The prisoners in Bedfordshire County Gaol (England) in the early 1840’s were not a happy bunch. There was a high rate of illness, and constant complaints about the food. The incidence of illness (especially diarrhea and typhus) was of concern to the authorities, and an investigation was held and the results summarised in the Parliamentary Papers, House of Commons and Command, Volume 20, 1842.
It was determined that :
“The causes were, insufficiency of diet, cold, defective ventilatoni, locality low and damp, the previous season wet and cold.”
At the time, the diet consisted of:
“Two pounds of bread per day, best seconds; two ounces of cheese on four days of the week and three small onions on the remaining three days; and for prisoners before trial, and for convicted prisoners after three months’ imprisonment, twelve ounces of meat dumpling on three days in the week instead of the onions. The mode in which the diet was issued was very injudicious. The provisions were served out to the prisoners in two meals each day; viz.: at quarter before eight in the morning, and quarter before one in the forenoon. So that from midday until the following morning, the prisoners had no meal. The cheese was served on four successive days, and the dumplings on three successive days, to as to occasion as little change and variety as possible.”
The Secretary of State called the attention of the visiting Justices to the situation, and recommended that they remedy it immediately by improving the diet of prisoners. A new diet was ordered on February 28, 1842, but was altered again on May 23 (the report does not specify these changes.) On July 18, the following diet was ordered for all classes of prisoners both in the Gaol and House of Correction.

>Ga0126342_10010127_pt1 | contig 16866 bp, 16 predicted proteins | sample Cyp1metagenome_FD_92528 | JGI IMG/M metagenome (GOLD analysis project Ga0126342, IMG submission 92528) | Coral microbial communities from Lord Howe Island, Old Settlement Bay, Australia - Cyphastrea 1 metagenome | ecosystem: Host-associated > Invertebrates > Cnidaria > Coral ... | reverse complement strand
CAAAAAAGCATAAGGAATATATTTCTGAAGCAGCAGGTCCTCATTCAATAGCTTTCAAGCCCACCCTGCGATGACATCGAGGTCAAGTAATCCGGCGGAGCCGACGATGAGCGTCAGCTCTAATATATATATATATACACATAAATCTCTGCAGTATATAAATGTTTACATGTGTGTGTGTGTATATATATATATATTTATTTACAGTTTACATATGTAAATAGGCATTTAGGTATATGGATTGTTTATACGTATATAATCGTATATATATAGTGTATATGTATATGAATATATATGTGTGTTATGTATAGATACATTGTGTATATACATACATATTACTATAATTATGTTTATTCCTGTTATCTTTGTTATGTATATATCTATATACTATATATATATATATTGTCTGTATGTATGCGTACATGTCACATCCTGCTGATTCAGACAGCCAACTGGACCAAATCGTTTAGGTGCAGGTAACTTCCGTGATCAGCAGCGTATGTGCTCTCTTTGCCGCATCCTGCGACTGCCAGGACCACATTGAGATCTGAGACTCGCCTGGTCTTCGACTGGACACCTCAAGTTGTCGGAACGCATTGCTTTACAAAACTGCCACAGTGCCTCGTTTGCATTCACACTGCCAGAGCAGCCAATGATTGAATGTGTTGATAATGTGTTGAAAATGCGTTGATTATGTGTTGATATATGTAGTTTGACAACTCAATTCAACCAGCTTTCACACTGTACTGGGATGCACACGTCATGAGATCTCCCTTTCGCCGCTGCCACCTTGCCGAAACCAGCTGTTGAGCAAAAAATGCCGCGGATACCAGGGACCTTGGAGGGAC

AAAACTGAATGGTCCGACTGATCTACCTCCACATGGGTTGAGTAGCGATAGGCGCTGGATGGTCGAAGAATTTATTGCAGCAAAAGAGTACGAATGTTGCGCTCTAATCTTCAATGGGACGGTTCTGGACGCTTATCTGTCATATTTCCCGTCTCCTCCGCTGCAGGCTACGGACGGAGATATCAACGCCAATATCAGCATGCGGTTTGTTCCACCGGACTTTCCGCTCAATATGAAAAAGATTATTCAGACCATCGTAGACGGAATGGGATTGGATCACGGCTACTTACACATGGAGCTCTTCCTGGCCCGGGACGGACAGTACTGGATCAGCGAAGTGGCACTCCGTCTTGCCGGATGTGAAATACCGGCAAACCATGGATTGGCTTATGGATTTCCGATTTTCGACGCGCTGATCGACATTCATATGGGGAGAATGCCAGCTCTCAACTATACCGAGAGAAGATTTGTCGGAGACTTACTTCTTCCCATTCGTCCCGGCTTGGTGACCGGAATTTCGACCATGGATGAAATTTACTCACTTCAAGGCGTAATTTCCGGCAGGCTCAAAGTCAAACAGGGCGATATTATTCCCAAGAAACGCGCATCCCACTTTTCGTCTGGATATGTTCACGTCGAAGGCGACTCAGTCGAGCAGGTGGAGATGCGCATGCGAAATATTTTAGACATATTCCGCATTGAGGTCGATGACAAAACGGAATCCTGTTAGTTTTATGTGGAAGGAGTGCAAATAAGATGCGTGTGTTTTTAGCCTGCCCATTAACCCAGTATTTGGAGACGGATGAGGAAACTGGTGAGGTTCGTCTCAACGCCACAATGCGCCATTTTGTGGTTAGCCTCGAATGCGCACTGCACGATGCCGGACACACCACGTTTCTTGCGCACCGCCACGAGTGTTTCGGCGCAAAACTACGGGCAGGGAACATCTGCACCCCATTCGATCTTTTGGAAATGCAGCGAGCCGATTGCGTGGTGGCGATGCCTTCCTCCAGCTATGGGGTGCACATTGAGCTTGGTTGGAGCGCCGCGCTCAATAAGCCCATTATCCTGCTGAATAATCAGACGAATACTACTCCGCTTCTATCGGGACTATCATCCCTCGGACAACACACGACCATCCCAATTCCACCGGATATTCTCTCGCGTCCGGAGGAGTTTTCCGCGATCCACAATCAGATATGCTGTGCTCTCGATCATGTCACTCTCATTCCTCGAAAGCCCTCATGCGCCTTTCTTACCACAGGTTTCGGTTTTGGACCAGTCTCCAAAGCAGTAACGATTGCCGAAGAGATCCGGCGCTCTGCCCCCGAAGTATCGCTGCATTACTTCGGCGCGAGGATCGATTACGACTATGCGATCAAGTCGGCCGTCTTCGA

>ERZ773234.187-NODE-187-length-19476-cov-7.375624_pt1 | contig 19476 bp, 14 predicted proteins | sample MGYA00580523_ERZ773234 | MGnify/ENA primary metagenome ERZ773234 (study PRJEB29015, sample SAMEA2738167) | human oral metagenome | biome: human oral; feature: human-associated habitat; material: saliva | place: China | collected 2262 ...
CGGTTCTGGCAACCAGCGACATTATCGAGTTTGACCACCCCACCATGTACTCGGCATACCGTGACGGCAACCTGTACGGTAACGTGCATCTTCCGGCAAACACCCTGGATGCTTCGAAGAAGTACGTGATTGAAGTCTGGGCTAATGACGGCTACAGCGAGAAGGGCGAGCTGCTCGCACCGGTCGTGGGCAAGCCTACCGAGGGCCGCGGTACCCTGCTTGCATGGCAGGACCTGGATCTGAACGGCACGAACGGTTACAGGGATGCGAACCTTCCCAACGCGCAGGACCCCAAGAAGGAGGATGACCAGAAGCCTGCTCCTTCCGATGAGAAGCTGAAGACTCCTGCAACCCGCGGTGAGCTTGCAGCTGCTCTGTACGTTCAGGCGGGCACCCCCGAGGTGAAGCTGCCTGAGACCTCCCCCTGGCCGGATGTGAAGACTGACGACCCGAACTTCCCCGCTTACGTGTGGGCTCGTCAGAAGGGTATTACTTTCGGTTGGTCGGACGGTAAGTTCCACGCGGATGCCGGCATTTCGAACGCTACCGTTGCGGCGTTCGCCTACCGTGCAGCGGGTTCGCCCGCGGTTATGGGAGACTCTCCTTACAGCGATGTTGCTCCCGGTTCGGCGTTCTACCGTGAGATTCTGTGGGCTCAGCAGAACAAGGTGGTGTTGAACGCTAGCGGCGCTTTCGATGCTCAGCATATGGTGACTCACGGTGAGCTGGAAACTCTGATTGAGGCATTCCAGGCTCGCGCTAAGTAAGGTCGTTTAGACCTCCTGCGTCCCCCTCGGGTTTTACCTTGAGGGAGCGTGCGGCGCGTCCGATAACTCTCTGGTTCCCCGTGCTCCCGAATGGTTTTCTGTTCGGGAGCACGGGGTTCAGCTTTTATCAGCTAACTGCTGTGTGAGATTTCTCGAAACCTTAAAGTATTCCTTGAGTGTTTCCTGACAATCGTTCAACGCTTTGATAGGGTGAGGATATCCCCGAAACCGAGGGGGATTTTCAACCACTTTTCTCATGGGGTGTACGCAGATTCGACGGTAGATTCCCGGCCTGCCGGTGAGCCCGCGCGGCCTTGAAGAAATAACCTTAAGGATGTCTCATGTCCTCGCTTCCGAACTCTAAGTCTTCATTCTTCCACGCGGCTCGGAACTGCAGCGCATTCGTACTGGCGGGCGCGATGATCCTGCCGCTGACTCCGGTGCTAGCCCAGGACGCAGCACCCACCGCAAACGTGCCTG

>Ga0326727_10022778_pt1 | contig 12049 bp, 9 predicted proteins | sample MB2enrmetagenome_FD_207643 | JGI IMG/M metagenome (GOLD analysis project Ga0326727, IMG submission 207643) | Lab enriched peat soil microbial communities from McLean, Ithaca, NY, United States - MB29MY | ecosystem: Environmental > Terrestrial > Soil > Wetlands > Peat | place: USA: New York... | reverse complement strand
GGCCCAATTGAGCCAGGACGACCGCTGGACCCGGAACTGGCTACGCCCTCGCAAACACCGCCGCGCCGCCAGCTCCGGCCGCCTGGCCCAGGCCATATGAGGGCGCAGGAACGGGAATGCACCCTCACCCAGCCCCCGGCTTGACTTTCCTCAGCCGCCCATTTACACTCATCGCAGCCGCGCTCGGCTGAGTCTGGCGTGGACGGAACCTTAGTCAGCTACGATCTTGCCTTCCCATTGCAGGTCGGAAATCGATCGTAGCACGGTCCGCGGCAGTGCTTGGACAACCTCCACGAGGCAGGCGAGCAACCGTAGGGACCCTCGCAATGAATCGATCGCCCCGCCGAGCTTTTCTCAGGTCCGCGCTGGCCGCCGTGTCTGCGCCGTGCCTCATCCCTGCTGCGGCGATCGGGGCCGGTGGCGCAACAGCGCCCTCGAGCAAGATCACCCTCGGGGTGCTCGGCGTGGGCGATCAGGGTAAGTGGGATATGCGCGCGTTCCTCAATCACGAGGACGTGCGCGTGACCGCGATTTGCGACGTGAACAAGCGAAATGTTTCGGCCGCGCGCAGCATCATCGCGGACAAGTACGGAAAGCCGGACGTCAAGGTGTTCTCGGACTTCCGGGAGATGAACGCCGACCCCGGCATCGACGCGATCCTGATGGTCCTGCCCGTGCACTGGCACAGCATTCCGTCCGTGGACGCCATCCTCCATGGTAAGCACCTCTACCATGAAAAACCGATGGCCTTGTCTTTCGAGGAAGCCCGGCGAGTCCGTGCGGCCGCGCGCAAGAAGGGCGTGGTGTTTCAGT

Breakfast. 1 pint oatmeal gruel.
8 oz. bread.
Dinner, 3 days. 8 oz. suet dumpling
8 oz. bread.
Dinner, 4 days. 2 oz. cheese
2 oz. onion
8 oz. bread.
Supper. 1 pint oatmeal gruel
8 oz. bread.
The bread is the best seconds bread.
The gruel contains 1 oz. of oatmeal per pint.
The suet dumpling contains about 6 oz. flour and 1 oz. suet.
We think this diet insufficient, and it is also greatly deficient in vegetables. Potatoes form no part of it. The prisoners complain that they have not enough food, and the Governor states he has heard them use strong expressions in speaking to the justices of its insufficiency.
How the breach of authority, and the insufficient diet were subsequently addressed, this volume does not say, but it is to be hoped that the prisoners did receive more and better food, and significantly less stodge. It is likely however that any improvements in the prisoners’ diet did not extend to including currants and spice in the prisoners’ dumplings.
Suet Dumplings, with Currants.
Take a pint of milk, four eggs, a pound of suet shred fine, and a pound of currants well cleaned, two teaspoonfuls of salt, and three teaspoonfuls of ginger; first take half the milk, and mix it to the consistence of a thick batter, then put in the eggs, the salt, and ginger, then the remainder of the milk by degrees, with the suet and currants, and flour enough to make it into light paste. Make the dumplings of about the size of an apple, flatten them a little, put them into boiling water, move them softly to prevent them sticking together, keep the water boiling, and, in rather more than half an hour, they will be done.
Milk, 1 pint; eggs, 4; suet, 1 lb.; currants, 1 lb.; salt, 2 teaspoonfuls; ginger, 3 teaspoonfuls; flour, sufficient.
The Dictionary of Daily Wants, by Robert Kemp Philp (1861)
Is best seconds bread day old bread?
Hi Les, no, it is bread made from second quality flour ... will post on it in a couple of days.
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